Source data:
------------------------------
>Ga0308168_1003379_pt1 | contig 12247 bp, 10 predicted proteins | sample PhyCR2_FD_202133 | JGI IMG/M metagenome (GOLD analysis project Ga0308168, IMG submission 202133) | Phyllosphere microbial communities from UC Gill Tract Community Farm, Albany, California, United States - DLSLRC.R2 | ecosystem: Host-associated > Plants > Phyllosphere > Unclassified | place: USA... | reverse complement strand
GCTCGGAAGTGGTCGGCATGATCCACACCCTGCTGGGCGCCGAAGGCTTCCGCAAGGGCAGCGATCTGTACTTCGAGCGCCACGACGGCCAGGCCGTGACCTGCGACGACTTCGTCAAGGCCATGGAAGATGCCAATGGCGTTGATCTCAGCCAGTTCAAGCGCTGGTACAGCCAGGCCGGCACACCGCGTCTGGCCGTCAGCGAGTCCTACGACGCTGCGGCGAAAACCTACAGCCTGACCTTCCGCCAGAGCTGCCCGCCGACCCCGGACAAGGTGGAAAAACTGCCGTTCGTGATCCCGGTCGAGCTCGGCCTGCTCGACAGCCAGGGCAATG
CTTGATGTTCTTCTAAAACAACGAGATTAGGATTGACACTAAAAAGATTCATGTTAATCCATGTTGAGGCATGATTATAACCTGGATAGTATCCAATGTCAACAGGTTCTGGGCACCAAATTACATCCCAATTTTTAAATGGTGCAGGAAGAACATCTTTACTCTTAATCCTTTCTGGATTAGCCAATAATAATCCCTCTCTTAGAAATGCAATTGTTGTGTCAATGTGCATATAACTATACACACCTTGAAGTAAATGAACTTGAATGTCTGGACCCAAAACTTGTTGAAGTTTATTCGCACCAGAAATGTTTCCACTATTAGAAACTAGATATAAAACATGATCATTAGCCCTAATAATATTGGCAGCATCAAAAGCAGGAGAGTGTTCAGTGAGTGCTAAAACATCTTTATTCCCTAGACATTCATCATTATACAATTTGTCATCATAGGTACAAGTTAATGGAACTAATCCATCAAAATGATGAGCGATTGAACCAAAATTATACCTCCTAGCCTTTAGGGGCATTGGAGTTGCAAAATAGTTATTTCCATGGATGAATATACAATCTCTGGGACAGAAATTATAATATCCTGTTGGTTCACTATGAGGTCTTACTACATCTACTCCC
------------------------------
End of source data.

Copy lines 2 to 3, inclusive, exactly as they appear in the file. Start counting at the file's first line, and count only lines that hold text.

GCTCGGAAGTGGTCGGCATGATCCACACCCTGCTGGGCGCCGAAGGCTTCCGCAAGGGCAGCGATCTGTACTTCGAGCGCCACGACGGCCAGGCCGTGACCTGCGACGACTTCGTCAAGGCCATGGAAGATGCCAATGGCGTTGATCTCAGCCAGTTCAAGCGCTGGTACAGCCAGGCCGGCACACCGCGTCTGGCCGTCAGCGAGTCCTACGACGCTGCGGCGAAAACCTACAGCCTGACCTTCCGCCAGAGCTGCCCGCCGACCCCGGACAAGGTGGAAAAACTGCCGTTCGTGATCCCGGTCGAGCTCGGCCTGCTCGACAGCCAGGGCAATG
CTTGATGTTCTTCTAAAACAACGAGATTAGGATTGACACTAAAAAGATTCATGTTAATCCATGTTGAGGCATGATTATAACCTGGATAGTATCCAATGTCAACAGGTTCTGGGCACCAAATTACATCCCAATTTTTAAATGGTGCAGGAAGAACATCTTTACTCTTAATCCTTTCTGGATTAGCCAATAATAATCCCTCTCTTAGAAATGCAATTGTTGTGTCAATGTGCATATAACTATACACACCTTGAAGTAAATGAACTTGAATGTCTGGACCCAAAACTTGTTGAAGTTTATTCGCACCAGAAATGTTTCCACTATTAGAAACTAGATATAAAACATGATCATTAGCCCTAATAATATTGGCAGCATCAAAAGCAGGAGAGTGTTCAGTGAGTGCTAAAACATCTTTATTCCCTAGACATTCATCATTATACAATTTGTCATCATAGGTACAAGTTAATGGAACTAATCCATCAAAATGATGAGCGATTGAACCAAAATTATACCTCCTAGCCTTTAGGGGCATTGGAGTTGCAAAATAGTTATTTCCATGGATGAATATACAATCTCTGGGACAGAAATTATAATATCCTGTTGGTTCACTATGAGGTCTTACTACATCTACTCCC